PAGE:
Providence Care - Early Symptoms

Early dementia has the ability to tear families apart as it gradually takes over a person’s ability to remember everyday things as they slowly lose touch with reality. As the disease progresses, family and friends may be forgotten completely.


Dementia isn’t really a disease as much as it’s the end result of various diseases or injuries. Alzheimer’s disease is the primary cause, but dementia can also manifest from other illnesses, including Huntington’s disease or Lewy body dementia. A stroke or other damage to the brain can also bring about this dreaded condition.


Memory problems can be an early warning sign of dementia. Usually, the short-term memory is affected so it’s important to watch for additional signs as well. Although an elderly person with Alzheimer’s disease may remember events from their childhood, they won’t be able to remember recent events such as where they put their keys, or why they went into a room.

When people lose their memory, they don’t always have dementia. To be diagnosed, a person must exhibit two or more kinds of impairments that are so serious that they hinder a person’s normal lifestyle.

Other impairments can include the following.

Poor reasoning – The person can no longer make sound judgments that can include financial decisions or other day to day decisions.

Changing Personality Traits – This may result in personality shifts such as a normally shy person who suddenly becomes outgoing.

Loss of focus – As the condition worsens, the ability to focus on projects erodes.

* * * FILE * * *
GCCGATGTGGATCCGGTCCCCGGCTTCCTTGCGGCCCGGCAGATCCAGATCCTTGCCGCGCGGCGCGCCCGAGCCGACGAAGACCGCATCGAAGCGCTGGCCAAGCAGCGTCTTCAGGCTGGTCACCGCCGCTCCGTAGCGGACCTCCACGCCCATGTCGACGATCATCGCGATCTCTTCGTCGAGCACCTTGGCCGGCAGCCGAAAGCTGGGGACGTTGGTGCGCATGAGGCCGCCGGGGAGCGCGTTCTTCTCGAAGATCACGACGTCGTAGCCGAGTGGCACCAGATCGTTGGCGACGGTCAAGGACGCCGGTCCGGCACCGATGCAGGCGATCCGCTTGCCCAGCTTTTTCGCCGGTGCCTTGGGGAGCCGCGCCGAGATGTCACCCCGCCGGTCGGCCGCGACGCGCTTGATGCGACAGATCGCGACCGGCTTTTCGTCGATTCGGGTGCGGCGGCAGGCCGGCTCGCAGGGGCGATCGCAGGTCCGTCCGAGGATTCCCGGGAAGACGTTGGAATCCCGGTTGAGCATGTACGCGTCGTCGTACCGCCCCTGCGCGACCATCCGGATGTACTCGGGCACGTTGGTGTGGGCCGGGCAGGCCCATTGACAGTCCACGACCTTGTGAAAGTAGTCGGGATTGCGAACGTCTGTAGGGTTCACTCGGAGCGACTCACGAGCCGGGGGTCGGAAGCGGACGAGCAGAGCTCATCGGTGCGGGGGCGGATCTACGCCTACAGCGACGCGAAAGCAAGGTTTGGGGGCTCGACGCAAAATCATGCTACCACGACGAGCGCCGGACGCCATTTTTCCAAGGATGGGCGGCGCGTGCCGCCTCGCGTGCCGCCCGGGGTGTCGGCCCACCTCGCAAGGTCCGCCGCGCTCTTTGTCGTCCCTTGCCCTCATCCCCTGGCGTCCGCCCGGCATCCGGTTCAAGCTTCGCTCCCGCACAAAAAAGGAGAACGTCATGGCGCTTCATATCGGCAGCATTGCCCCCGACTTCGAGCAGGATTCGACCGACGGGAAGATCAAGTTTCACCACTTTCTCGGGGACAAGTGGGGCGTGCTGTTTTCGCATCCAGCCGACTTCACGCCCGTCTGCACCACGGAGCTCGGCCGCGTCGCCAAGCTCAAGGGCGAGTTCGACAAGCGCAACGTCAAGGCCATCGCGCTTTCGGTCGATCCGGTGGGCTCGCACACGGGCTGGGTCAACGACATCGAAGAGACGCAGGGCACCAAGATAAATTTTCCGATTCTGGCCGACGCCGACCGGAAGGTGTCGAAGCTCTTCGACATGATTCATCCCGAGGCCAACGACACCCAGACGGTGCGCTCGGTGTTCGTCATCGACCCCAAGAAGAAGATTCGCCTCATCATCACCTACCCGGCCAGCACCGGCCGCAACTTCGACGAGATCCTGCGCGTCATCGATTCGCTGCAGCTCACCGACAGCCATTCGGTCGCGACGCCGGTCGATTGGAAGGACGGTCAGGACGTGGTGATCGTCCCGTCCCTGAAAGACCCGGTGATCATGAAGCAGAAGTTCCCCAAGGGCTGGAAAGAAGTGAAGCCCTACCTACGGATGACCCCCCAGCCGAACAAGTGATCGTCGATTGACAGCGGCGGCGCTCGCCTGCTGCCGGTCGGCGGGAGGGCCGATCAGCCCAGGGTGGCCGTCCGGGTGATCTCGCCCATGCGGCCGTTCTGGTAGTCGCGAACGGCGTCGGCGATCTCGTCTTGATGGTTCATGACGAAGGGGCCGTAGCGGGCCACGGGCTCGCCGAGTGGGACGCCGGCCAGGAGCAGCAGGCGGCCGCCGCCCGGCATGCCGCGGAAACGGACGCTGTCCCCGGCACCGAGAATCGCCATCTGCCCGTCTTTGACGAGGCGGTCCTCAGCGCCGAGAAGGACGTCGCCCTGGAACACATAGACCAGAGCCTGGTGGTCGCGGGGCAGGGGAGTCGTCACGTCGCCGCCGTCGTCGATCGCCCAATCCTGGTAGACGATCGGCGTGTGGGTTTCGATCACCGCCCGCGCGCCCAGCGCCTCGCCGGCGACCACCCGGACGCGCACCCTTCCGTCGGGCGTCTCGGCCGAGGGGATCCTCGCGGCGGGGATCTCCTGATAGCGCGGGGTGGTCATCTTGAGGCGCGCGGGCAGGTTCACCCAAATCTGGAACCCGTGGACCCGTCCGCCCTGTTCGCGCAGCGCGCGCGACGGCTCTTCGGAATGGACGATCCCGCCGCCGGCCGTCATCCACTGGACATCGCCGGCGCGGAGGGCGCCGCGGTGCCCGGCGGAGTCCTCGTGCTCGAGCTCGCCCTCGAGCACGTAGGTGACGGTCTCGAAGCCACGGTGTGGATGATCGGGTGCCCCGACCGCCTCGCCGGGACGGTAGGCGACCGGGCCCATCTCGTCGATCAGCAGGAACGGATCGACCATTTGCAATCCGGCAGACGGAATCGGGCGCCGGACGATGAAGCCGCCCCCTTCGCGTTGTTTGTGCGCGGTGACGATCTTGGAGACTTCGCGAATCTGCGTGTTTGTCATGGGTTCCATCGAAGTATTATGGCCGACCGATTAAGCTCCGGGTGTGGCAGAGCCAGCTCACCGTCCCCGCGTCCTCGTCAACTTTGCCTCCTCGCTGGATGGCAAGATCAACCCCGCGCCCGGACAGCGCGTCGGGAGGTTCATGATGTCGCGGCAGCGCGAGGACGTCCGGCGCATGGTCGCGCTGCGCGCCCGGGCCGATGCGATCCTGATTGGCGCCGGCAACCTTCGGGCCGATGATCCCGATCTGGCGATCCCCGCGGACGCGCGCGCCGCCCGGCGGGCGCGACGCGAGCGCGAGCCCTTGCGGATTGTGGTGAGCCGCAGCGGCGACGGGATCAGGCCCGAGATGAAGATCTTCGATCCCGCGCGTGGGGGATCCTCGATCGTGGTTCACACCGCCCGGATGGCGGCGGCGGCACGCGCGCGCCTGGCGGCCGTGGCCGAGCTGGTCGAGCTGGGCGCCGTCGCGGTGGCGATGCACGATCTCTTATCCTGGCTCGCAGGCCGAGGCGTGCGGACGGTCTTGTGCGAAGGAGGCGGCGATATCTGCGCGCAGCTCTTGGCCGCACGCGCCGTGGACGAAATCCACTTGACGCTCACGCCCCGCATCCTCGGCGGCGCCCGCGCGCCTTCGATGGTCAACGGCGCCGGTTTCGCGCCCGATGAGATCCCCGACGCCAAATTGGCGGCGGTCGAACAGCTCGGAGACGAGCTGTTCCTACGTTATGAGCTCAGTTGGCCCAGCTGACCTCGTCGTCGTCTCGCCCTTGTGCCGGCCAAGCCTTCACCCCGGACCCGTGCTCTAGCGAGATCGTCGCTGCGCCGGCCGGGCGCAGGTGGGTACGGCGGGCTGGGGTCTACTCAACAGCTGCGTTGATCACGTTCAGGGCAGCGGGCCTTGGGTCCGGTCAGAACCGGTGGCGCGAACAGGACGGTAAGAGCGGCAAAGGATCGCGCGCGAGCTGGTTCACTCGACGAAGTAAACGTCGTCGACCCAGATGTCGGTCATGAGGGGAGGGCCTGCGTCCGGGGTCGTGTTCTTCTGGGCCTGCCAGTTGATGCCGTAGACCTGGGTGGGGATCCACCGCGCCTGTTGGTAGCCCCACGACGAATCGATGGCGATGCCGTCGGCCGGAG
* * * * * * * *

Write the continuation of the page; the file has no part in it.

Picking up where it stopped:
Difficulty with communication – Dementia patients struggle to accurately express themselves. They may also lose track of a conversation.

Decreased language skills – It can become difficult to find the right words to express what they want to convey. Speaking to a dementia sufferer requires patience. They may repeat themselves or retell the same stories over and over.

Mood swings – Changes in mood, such as anger and depression can be common.

Apathy – Listlessness may be apparent as they lose interest in their hobbies or spending time with family and friends.

Inability to perform routine tasks – Even if they’ve done something all their lives, some elderly people can no longer do things like play bridge or balance their checkbook. They may also have trouble learning new things.

Confusion – Confusion is common when people are unable to recall faces or interact effectively with others or get lost in a familiar place.

Compromised sense of direction -It’s not uncommon for a person with dementia to forget the way home if they go shopping or for a walk.

Trouble following stories – Dementia victims may be unable to follow the plot of a film or TV show.


When anybody begins to experience the symptoms of dementia, it can be frightening to say the least. It is difficult to adapt to a failing memory, having trouble communicating or being unable to do things that were easy in the past. Dementia can take years to fully develop, which can be a difficult time for the person affected but also for their family and friends.

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